by Nancy Blaine
April 10, 2018
He sat across the room in a high booth in an obscure corner, but I’d know him anywhere. I had studied his face so long that I could pick him out in a crowd with a blindfold on. He was tall, lean, and handsome with an expensive smile that flashed like lightning. He was my best friend’s fiancée, and I saw him when he walked in, holding the hand of a woman whose beauty and style from a distance struck a sharp contrast to my friends’ homespun flair. They took a seat across the room in one of those secluded booths deemed for lovers only.
He didn’t see me, as I sat alone and teary in an obscure corner nursing the fresh wounds of my latest relationship. I watched closely as he leaned close and kissed her closed eyelids. Her face reflected adoration, and they laughed the lover’s laugh of intimacy, closeness and familiarity. Before that moment, I had always envied my friend’s happiness, while I lacked any of my own. After all, she was engaged to a successful businessman, who seemed committed and devoted to her, while I still shopped exhausted for that proverbial “prince” who remained elusive. She had also been married before and I had not, and I was a little jealous of the fact that she had been chosen again.
As I sat watching him, I was in awe of his boldness. It was the middle of the day, and the place was nearly empty. We were in a small café on a busy street, but apparently he felt safe. I thought of my friend and her elaborate plans for the wedding and her excitement about being his bride. She had paid $8,000 for a dress that I was certain now would be returned, after I told what I saw. She would need resuscitation if she walked in here now, I thought to myself.
Ashamedly, I admit that the thought of her walking in the door appealed to me. At that moment, I felt some weird form of satisfaction that her “prince” had turned out to be just like the rest of the scoundrels out there. As I sat watching them whisper in each other’s ear, I felt the urge to call her right then, and have her experience the pain of deception firsthand. I felt it was my duty as her friend to stop her from making the mistake of marrying someone who obviously cared for someone else. As her friend, I felt I had to warn her, so she wouldn’t be hurt.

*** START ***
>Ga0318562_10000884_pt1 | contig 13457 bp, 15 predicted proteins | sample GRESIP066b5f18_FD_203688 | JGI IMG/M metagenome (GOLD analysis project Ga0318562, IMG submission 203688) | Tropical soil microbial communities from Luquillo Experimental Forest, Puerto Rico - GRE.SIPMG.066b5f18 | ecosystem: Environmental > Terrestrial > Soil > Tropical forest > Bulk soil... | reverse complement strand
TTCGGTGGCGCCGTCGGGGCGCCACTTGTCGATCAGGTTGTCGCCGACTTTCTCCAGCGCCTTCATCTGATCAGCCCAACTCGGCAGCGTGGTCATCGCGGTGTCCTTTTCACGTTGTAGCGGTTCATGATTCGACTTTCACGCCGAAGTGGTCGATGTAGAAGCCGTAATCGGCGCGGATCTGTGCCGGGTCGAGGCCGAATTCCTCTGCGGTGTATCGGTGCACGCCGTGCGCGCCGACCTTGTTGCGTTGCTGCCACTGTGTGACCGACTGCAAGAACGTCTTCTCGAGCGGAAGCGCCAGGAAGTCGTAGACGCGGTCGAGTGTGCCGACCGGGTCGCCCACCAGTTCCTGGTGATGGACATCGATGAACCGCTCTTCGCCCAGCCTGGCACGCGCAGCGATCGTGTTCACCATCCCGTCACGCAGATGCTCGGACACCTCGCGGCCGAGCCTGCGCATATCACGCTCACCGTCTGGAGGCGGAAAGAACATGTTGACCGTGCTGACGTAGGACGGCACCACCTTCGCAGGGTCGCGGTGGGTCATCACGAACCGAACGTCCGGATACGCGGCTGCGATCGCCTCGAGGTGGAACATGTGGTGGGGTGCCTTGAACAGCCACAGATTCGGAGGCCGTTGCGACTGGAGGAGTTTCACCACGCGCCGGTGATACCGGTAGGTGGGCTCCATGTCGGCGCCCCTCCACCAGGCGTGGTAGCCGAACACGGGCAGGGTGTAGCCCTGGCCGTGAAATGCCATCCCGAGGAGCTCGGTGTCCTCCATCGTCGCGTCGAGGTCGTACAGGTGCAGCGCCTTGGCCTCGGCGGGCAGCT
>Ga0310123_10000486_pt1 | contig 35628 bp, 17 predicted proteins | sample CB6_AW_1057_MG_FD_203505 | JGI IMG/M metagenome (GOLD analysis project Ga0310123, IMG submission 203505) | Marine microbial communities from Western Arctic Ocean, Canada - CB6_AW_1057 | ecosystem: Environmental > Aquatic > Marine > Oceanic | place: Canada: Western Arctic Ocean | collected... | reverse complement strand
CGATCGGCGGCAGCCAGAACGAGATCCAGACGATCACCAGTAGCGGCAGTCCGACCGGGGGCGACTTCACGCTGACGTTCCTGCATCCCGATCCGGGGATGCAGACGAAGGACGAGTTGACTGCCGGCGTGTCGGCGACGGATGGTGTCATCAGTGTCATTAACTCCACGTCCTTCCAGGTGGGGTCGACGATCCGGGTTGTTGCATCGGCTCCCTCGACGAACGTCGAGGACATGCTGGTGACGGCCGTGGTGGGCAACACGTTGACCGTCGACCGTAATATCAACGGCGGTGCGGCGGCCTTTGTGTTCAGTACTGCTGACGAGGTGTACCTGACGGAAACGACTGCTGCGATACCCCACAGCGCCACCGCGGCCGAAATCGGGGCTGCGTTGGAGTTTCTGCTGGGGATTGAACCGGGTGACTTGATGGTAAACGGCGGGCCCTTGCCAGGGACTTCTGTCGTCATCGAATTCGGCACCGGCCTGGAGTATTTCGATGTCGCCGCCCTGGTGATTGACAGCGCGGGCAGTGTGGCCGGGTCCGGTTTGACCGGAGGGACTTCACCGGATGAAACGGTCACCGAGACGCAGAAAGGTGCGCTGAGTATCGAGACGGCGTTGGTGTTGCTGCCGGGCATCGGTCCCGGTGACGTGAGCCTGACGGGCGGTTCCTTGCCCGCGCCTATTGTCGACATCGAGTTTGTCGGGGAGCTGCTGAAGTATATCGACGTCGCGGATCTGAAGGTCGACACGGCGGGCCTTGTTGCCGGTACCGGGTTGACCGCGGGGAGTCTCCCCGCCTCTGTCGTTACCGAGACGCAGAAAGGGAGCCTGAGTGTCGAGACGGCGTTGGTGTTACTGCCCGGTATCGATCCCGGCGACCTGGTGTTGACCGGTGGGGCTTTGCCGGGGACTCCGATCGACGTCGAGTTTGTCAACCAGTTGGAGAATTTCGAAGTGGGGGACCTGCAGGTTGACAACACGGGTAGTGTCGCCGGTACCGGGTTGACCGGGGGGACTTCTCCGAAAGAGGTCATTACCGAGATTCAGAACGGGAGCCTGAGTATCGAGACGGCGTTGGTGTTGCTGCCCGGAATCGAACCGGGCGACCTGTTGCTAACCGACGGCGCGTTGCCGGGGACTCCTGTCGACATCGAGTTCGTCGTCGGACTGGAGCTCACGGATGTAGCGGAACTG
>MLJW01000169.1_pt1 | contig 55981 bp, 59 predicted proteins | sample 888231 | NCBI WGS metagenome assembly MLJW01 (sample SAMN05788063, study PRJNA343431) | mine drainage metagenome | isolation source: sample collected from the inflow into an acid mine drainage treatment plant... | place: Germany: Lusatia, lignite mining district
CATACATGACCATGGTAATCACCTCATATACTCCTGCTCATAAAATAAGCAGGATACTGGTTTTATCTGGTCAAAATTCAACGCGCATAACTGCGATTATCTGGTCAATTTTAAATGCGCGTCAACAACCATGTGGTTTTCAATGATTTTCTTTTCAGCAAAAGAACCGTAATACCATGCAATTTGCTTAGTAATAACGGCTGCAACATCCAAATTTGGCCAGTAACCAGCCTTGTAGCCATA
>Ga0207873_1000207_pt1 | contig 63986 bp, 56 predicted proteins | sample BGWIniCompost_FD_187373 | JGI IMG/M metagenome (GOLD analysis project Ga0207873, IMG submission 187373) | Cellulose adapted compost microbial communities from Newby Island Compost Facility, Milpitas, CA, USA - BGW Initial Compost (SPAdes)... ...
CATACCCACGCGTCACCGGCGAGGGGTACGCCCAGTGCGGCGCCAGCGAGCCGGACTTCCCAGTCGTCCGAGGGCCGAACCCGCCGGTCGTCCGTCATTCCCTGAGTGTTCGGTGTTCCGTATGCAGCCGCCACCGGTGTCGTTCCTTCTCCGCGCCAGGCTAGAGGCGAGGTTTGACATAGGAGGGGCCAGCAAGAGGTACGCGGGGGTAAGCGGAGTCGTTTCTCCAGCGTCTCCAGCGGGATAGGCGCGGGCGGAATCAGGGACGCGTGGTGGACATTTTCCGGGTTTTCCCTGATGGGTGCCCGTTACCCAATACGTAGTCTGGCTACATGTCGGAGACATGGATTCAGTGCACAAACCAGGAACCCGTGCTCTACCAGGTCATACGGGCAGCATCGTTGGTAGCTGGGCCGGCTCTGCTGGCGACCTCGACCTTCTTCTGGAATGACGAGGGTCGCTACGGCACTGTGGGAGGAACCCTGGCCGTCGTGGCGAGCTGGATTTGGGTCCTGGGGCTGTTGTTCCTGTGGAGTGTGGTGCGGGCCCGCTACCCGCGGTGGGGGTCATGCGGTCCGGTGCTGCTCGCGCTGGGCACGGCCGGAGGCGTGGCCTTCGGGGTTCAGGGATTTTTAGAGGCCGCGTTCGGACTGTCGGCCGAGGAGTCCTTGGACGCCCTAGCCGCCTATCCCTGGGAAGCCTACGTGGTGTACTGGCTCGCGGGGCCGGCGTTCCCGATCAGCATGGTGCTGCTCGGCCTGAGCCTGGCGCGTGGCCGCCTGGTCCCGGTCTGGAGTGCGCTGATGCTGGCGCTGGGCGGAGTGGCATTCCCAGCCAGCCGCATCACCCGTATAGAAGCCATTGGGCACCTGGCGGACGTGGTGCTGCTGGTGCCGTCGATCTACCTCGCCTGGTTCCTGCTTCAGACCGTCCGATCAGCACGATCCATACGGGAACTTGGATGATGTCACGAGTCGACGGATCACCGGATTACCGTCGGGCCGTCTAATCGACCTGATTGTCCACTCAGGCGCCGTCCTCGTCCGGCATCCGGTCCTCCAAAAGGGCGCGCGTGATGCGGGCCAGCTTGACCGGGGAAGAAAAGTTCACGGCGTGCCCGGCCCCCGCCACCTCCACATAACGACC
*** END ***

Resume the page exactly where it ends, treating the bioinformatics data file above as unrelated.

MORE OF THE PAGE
As my eyes begrudged the scene before me, I was reminded of my own pain and how it had come to be. I had decided to surprise my latest “boyfriend” with a birthday cake before he went to work, and when I arrived at his apartment at 7:00 a.m. he wouldn’t answer the door. I knew he was home because his car was parked in front of his building. So, I decided to wait in my car, which I parked a short distance away, until he came out to go to work. The nervousness in my stomach told me that he had another woman in his house, and my suspicions were confirmed when he walked out the door an hour later with a tall redhead.
As I sat staring across the room, my anger grew more intense. It seemed I was always being betrayed by a man I invested my feelings in. And now it seemed my friend was about to experience the same thing. When he leaned over and kissed her full on the mouth, I decided to leave. I couldn’t take it anymore. However, in a split second I decided to keep my mouth shut and act as if my eyes had not been privy to his act of betrayal. Two months later at the wedding, I was glad for my decision, when the groom’s best man turned out to be his twin brother.